Tuesday, October 30, 2012

one man's theory

Moon laments
upon our desirous tides,
naturally gravitating,
proving the theory
One celestial soul
orbits the other

Sunday, October 28, 2012

willow manor ball

Her name is Léa Seydoux.
Perhaps the most beautiful woman I've ever seen.
She was ready to go in four minutes. She let me watch from the edge of the bed as she combed her luscious hair with fluid arms, those small hands swimming brushes. She was most likely ready much earlier, but I do not speak French, and she had to draw me a picture - a lipstick clock drawn furiously on her hand-held mirror. I got her point. She seemed upset, but took charge, and smiling, straightened the white tie of my old Barrymore Tux with two hands. Stepping back, then towards me, she brushed my dusty shoulders, as though I just survived a deadly duel with a low flying crop-dusting plane. Off! to the Willow Manor Ball.

We were lost, seemingly speeding in reverse in my MG Midget. A huge man at a solitary rusty pump gas station on Route 33, marbles stuffed in his mouth, gave us directions to the Manor. The roller coaster road fell off into a white mist, visibility poor, and then into a clearing where the girl touched my arm and pointed back over my left shoulder, to what appeared to be an old crimson bricked church on a large lot, cars parked at an angle, and slow deliberate folks entering two white peeling doors. We went in, finding very quickly it wasn't no ball. I heard her sharp intake of breath. Once inside, we seemed at the point of no return. Sizing up the dilemma, I felt the best thing to do was a quick view.
'He looks good', I said loudly at the closed casket, the dim lit room tilting with purple velvet chairs. She gripped my arm tight, trembling. We turned and headed straight for the door, leaving a dish of hard blue candy in twisted cellophane on a small table for the dead. An old man with milky pale blue eyes stopped us with palm extended, asking if we'd sign the book. I made it Mr Henry Nessleroad And Wife, a distant laugh echoing behind us up a staircase. We ran to the car. I wanted to kill Mr. Marble Mouth. I dared not mention the ghost of Willow Manor to come, promising the girl there'd be plenty of champagne to make her forget old milky eyes. She nodded but did not understand, burying her face against my right cheek and shoulder.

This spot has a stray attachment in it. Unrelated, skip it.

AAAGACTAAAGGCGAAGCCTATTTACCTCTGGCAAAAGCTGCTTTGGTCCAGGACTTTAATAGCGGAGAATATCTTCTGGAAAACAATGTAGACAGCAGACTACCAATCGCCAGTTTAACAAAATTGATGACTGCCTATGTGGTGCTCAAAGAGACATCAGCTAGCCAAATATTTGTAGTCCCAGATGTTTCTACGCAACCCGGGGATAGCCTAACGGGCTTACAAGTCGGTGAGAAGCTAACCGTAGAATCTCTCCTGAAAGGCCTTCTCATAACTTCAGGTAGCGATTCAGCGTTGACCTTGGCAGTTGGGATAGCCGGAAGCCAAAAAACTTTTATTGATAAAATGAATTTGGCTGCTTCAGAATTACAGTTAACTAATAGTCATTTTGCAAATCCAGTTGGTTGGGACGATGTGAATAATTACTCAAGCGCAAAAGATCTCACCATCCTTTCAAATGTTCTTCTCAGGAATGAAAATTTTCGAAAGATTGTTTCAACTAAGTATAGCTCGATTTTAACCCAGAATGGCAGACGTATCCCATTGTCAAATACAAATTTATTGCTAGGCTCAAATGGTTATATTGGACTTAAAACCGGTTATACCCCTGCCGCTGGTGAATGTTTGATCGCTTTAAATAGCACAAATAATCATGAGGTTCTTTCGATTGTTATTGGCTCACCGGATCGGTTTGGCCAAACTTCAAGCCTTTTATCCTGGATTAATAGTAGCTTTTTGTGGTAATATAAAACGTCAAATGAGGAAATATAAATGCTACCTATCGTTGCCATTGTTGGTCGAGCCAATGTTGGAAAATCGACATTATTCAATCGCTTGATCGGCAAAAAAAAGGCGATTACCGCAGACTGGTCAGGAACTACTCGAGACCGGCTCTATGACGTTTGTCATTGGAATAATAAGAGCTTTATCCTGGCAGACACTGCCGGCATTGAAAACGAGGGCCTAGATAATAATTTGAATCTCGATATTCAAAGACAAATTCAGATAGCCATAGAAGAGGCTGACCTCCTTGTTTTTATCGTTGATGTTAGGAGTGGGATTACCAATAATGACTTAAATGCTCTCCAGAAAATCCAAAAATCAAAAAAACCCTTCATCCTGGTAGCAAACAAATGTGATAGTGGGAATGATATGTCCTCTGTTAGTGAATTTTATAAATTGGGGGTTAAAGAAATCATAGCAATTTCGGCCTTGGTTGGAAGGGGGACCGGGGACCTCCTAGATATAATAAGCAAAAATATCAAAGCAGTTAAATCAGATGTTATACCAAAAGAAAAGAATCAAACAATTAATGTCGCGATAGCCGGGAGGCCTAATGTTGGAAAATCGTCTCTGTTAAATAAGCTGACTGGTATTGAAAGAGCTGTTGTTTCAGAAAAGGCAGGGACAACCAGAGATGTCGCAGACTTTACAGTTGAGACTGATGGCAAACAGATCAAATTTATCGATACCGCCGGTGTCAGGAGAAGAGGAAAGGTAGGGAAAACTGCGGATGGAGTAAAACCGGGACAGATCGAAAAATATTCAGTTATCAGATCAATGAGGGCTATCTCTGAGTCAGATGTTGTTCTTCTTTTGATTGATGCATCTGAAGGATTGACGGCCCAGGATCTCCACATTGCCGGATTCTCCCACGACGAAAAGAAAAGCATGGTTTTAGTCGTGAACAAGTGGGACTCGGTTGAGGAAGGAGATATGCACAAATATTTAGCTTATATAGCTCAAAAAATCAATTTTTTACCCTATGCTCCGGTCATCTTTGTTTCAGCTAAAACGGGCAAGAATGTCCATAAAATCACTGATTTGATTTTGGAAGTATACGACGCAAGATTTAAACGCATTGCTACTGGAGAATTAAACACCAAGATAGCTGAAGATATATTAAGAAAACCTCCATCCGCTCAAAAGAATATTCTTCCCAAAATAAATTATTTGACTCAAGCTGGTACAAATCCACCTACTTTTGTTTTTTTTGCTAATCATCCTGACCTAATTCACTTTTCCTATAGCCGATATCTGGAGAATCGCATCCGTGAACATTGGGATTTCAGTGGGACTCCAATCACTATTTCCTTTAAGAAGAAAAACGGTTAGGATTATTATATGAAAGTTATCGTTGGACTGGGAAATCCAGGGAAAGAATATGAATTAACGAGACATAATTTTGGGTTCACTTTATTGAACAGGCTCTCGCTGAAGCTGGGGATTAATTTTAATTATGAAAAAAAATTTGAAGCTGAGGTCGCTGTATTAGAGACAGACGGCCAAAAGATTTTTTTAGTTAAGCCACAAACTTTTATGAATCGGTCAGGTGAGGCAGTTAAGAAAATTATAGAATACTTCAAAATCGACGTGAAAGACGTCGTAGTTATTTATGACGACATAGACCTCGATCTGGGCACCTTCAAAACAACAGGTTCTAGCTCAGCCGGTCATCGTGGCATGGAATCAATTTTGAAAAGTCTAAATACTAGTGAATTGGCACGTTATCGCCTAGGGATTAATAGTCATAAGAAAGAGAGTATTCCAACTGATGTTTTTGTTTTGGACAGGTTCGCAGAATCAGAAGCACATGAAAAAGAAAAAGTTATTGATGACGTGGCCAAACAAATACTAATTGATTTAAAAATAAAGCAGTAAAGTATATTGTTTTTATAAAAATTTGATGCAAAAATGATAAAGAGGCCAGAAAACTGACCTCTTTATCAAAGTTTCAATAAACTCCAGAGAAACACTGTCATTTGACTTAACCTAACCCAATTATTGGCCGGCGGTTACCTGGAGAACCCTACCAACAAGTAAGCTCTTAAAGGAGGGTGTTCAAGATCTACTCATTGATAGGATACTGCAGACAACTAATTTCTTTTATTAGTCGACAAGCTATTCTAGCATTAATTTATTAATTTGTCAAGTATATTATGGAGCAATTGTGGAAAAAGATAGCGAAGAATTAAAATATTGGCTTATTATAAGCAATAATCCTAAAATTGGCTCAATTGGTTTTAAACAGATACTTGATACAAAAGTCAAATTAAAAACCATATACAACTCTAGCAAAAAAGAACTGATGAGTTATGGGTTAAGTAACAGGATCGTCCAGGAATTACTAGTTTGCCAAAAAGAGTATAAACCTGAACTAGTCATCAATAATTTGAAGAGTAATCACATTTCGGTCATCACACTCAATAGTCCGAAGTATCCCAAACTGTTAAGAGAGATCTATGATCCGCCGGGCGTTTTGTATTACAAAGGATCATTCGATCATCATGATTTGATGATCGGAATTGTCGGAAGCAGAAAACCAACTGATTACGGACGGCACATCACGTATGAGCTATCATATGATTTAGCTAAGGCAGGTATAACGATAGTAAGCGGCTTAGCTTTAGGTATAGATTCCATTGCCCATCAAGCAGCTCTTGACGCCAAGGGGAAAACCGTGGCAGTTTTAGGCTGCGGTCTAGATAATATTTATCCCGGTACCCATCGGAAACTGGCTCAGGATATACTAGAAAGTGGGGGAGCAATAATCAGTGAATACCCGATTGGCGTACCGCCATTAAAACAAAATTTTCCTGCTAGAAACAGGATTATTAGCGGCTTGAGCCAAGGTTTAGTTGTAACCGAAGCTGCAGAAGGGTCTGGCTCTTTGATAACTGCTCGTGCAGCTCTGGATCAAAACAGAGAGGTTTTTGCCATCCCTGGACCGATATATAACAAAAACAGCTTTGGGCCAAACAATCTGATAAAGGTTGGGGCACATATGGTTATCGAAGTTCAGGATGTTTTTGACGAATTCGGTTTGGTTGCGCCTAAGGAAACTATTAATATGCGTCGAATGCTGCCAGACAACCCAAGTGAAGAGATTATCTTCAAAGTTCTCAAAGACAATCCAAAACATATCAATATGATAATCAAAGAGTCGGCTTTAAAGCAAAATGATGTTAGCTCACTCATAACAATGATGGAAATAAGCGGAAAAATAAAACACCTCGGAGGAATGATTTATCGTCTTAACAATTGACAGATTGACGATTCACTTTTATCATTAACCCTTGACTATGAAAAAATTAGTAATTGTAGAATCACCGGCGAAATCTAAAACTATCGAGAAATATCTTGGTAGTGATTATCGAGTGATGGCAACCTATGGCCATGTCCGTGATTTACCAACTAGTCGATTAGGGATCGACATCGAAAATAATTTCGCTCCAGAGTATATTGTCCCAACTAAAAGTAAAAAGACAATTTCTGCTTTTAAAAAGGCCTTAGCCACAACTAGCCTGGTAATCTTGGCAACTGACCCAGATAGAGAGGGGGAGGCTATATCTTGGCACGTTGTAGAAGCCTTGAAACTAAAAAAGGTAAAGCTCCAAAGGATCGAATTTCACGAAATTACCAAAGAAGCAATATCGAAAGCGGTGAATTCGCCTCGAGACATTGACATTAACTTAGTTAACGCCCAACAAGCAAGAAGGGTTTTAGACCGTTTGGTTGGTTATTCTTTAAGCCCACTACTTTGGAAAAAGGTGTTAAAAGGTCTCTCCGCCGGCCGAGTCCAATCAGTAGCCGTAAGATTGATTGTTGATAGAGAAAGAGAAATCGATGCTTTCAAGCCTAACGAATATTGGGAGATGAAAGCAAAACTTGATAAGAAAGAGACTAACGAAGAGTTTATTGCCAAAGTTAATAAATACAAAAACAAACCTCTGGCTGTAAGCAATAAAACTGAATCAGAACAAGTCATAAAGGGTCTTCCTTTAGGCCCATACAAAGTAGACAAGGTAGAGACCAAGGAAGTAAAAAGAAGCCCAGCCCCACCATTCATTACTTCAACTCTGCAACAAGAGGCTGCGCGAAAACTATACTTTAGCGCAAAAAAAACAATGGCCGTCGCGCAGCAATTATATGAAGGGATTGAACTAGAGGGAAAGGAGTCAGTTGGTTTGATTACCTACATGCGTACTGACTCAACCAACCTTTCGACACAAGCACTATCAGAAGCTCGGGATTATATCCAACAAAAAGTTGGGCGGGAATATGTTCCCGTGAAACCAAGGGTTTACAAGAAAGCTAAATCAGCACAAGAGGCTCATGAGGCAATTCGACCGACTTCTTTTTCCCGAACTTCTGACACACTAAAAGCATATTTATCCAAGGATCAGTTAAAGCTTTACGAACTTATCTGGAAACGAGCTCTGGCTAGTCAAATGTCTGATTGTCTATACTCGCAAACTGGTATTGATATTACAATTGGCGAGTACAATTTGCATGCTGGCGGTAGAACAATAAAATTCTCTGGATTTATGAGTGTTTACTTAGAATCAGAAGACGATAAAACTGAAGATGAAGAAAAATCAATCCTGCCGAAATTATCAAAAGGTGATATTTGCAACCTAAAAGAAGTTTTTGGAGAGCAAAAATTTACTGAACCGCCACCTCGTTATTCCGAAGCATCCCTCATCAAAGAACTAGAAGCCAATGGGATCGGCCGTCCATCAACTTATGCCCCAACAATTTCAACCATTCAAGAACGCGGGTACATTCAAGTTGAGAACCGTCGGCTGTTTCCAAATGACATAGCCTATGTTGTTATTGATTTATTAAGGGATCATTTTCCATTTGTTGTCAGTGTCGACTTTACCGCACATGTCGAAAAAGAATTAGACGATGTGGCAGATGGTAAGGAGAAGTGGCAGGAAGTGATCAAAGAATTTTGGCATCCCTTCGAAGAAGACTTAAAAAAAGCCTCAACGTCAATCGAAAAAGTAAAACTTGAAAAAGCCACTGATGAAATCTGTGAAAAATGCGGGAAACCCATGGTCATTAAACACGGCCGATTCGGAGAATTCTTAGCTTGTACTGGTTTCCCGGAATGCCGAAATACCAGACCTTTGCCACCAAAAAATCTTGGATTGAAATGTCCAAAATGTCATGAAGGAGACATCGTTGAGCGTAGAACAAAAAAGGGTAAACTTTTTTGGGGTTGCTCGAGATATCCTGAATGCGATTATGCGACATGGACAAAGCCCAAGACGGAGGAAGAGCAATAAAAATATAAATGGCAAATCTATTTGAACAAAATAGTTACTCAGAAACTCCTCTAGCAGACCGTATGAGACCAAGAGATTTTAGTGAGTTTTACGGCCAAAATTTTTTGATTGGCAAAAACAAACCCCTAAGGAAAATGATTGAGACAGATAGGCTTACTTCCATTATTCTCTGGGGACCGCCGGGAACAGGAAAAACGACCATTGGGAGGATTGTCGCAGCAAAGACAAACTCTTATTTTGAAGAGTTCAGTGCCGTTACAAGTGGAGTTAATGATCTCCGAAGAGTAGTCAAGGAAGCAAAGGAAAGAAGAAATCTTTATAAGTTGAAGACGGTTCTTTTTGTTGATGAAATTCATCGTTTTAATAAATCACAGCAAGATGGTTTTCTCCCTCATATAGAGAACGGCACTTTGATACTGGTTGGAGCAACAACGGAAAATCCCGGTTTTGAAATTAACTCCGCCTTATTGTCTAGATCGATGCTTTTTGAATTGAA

'Je t'aime', she whispered, her chest heaving oh so slightly.

Turns out marble mouth was right. I'd made a left where I should've made a right, after a second left pass two rights. Two hours later we saw the orange glowing lights of the Manor shining beyond a row of shedding autumn blaze maples. I stopped briefly by her soft hand upon my chest as we crossed a wood-plank bridge over a narrow clear creek pillared with a willow tree. She got out and went to look over the side, her hands clasped in front, head tilted, mouthing something, soft poem-like as though she stood alone deep in a dark forest, her white blouse eerie against the dusk. 'Je t'aime', she said again, smiling. I really need to find out what that means.

No mask could hide the beloved hostess as she greeted us at the front door. I knew the voice - semi-husky, soft, flat, poetic - Midwestern twang, rising and falling.
'Ghost?' my date asked me.
'Not yet', I laughed.